It was suspected that Turkana Boy suffered from a congenital disorder, either of dwarfism or scoliosis. This was because the rib bones appeared asymmetrical to the spine and the reason was attributed to skeletal dysplasia. However, in 2013, a new study shows that, when the rib bones were carefully rearranged, it became symmetrical against the spine, and that an unusual structure of the vertebrae was characteristic of the early hominins. However, the fossil definitely showed lumbar disc herniation, an injury implicated with his death. He also had a diseased mandible.
- KNM-WT 15000: Kenya National Museum; West Turkana; item 15000
- Walker explains: "in KNM-WT 15000, his skeletal development can only be used to place an upper limit of about 14 years on his age at death. However, a less often recognized skeletal maturational event does generally occur prior to 14 years in modern males-- the union of the trochlea and capitulum (and also the lateral epicondyle) of the humerus, prior to their joint union with the humeral shaft.... That these elements were fused in KNM-WT 15000 (at least the capitulum and trochlea) suggests a skeletal age for him of somewhat more than 11 years.... In either event, 11 to 12 years would seem to be the best compromise figure to use for his chronological age at death." (Walker & Leakey, 1993, p. 235)
- "Just as in the case of human dental age (above), estimates based on tooth formation give slightly younger ages than those based on emergence." (Walker & Leakey, 1993, p. 207)
"Nariokotome Boy". museum.msu.edu. Michigan State University. Retrieved 9 January 2017.
This individual has become known as either Nariokotome Boy, or more commonly Turkana Boy ...
- Schiess R, Haeusler M (2013). "No skeletal dysplasia in the Nariokotome boy KNM-WT 15000 (Homo erectus)—A reassessment of congenital pathologies of the vertebral column". American Journal of Physical Anthropology. 150 (3): 365–374. doi:10.1002/ajpa.22211. PMID 23283736.
- Graves RR, Lupo AC, McCarthy RC, Wescott DJ, Cunningham DL (2010). "Just how strapping was KNM-WT 15000?". J Hum Evol. 59 (5): 542–554. doi:10.1016/j.jhevol.2010.06.007. PMID 20846707.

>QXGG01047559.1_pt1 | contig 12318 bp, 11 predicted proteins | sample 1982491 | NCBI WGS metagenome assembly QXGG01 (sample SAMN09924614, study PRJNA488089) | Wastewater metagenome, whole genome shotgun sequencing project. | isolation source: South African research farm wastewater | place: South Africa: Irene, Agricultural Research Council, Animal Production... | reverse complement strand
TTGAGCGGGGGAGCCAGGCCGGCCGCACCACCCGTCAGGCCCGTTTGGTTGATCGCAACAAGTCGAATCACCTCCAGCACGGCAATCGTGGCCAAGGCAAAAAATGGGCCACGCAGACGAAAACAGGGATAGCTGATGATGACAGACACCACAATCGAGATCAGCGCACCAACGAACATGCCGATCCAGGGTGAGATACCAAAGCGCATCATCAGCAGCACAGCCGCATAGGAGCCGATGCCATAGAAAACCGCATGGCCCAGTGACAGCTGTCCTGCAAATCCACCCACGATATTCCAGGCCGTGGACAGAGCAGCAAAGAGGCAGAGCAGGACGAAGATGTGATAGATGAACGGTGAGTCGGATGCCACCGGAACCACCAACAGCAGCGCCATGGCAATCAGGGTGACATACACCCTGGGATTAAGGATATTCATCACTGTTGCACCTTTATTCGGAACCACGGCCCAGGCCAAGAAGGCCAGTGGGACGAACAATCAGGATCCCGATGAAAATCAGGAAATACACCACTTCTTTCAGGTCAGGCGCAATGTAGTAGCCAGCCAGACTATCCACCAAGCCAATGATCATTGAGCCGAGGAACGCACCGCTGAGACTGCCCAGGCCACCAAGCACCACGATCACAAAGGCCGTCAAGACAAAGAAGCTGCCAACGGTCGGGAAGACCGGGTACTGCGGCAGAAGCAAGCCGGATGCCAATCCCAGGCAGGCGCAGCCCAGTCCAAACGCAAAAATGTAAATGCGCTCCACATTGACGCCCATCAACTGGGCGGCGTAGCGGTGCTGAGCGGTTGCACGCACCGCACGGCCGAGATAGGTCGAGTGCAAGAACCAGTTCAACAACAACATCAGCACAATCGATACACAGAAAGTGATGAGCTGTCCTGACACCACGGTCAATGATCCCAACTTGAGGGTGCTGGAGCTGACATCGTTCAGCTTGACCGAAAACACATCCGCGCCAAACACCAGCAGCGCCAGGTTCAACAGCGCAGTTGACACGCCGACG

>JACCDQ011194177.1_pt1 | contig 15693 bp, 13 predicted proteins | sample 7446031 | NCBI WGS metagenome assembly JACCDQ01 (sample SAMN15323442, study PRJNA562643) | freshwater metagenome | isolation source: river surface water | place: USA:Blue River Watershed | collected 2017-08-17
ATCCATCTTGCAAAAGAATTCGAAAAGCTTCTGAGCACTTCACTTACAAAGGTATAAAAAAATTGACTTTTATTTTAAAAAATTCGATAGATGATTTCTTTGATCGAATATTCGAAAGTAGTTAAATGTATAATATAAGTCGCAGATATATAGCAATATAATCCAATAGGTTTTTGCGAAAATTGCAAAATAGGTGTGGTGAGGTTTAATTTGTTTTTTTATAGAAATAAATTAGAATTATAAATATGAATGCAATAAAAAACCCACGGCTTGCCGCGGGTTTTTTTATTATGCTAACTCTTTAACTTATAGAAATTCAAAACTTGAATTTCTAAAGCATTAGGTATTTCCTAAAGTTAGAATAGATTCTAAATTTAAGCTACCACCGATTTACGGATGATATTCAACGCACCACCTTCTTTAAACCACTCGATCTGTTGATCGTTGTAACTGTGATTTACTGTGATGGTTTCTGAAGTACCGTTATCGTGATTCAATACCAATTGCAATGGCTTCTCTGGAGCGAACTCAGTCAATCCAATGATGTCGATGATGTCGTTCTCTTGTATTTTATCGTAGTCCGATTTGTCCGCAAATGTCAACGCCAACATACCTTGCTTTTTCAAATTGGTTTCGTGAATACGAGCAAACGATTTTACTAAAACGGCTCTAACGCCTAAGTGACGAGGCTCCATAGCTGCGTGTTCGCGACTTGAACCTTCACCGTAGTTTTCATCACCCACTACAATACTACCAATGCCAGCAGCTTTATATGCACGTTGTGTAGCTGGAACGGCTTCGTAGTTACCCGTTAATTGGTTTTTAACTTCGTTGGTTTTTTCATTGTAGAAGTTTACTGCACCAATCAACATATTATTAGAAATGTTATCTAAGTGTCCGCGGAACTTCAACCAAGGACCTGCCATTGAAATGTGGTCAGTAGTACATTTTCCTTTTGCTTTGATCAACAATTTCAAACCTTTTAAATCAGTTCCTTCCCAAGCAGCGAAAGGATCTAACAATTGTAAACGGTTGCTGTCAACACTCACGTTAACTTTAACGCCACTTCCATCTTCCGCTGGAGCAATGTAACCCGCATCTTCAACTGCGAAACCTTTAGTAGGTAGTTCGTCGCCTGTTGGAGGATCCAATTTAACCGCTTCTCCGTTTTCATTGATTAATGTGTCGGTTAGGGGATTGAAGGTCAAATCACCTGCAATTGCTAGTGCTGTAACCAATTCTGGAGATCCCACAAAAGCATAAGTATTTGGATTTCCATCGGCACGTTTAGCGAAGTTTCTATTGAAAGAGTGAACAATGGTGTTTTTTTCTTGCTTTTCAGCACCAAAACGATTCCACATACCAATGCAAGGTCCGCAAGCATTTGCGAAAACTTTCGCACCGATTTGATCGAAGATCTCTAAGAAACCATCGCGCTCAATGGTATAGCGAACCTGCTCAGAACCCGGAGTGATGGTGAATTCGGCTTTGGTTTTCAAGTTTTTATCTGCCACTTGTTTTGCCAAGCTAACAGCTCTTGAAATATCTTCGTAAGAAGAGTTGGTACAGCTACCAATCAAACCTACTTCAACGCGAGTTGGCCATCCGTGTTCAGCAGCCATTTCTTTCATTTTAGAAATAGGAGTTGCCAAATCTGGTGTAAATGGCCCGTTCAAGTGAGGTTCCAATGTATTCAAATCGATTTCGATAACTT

- Brown F, Harris J, Leakey R, Walker A (1985). "Early Homo erectus skeleton from west Lake Turkana, Kenya". Nature. 316 (6031): 788–792. doi:10.1038/316788a0. PMID 3929141.
- Stefoff R (2009). First Humans. Marshall Cavendish. pp. 87–88. ISBN 9780761441847.
- Walker, Alan; Richard Leakey (1993). The Nariokotome Homo erectus Skeleton. Netherlands: Springer. p. 235. ISBN 3-540-56301-6.
- https://www.pbs.org/wgbh/nova/beta/evolution/becoming-human-part-2.html, at 38:00 minutes on countdown
- Lewin, p. 164
- Walker, Alan; Richard Leakey (1993). The Nariokotome Homo erectus Skeleton. Netherlands: Springer. p. 207. ISBN 3-540-56301-6.
- Bilsborough A (16 June 1997). "The 1.5-million-year-old". timeshighereducation.co.uk. TSL Education Ltd. Retrieved 30 July 2013.
- BBC. "Leaving home - 2 million years ago". bbc.co.uk. Retrieved 30 July 2013.
- The National Museums of Kenya. "KNM-WT-15000(Homo-Erectus) "Turkana boy or Nariokotome boy" - big boy" (PDF). museums.or.ke. Retrieved 2013-07-30.
- Lloyd C (2009). What on Earth Happened? ... In Brief: The Planet, Life and People from the Big Bang to the Present Day. Bloomsbury Publishing. p. 71. ISBN 9781408805978.
- Tattersall I (2008). The World from Beginnings to 4000 BCE. Oxford University Press. p. 61. ISBN 9780195167122.
- MacLarnon AM (1993). "The vertebrate canal". In Walker A, Leakey R. The Nariokotome Homo erectus Skeleton. Harvard University Press. pp. 359–390. ISBN 9780674600751.
- MacLarnon AM, Hewitt GP (1999). "The evolution of human speech: the role of enhanced breathing control". Am J Phys Anthropol. 109 (3): 341–63. doi:10.1002/(SICI)1096-8644(199907)109:3<341::AID-AJPA5>3.0.CO;2-2. PMID 10407464.
- Ghose T (19 March 2013). "Best-Preserved Human Ancestor Didn't Have Bone Disorder". livescience.com. Retrieved 30 July 2013.
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- Barraclough, G. (1989). Stone, N., ed. Atlas of World History (3rd ed.). Times Books Limited. ISBN 0-7230-0304-1.
- Walker, Alan; Shipman, Pat. Wisdom of the Bones. ISBN 0-679-74783-4. – Good popular level presentation
- Alan Walker; Richard Leakey (eds.). Nariokotome Homo erectus Skeleton. ISBN 0-674-60075-4. – Technical papers
- Mckie, Robin (2000). Dawn of Man. BBC. ISBN 0-7894-6262-1.
- Wheeler, P.E. (1984). "The Evolution of Bipedality and Loss of Functional Body Hair in Hominids". Journal of Human Evolution. 13 (1): 91–98. doi:10.1016/S0047-2484(84)80079-2.
- Lewin, Roger (2004). Human Evolution: An Illustrated Introduction 5th Edition. Wiley. ISBN 978-1-4051-0378-7.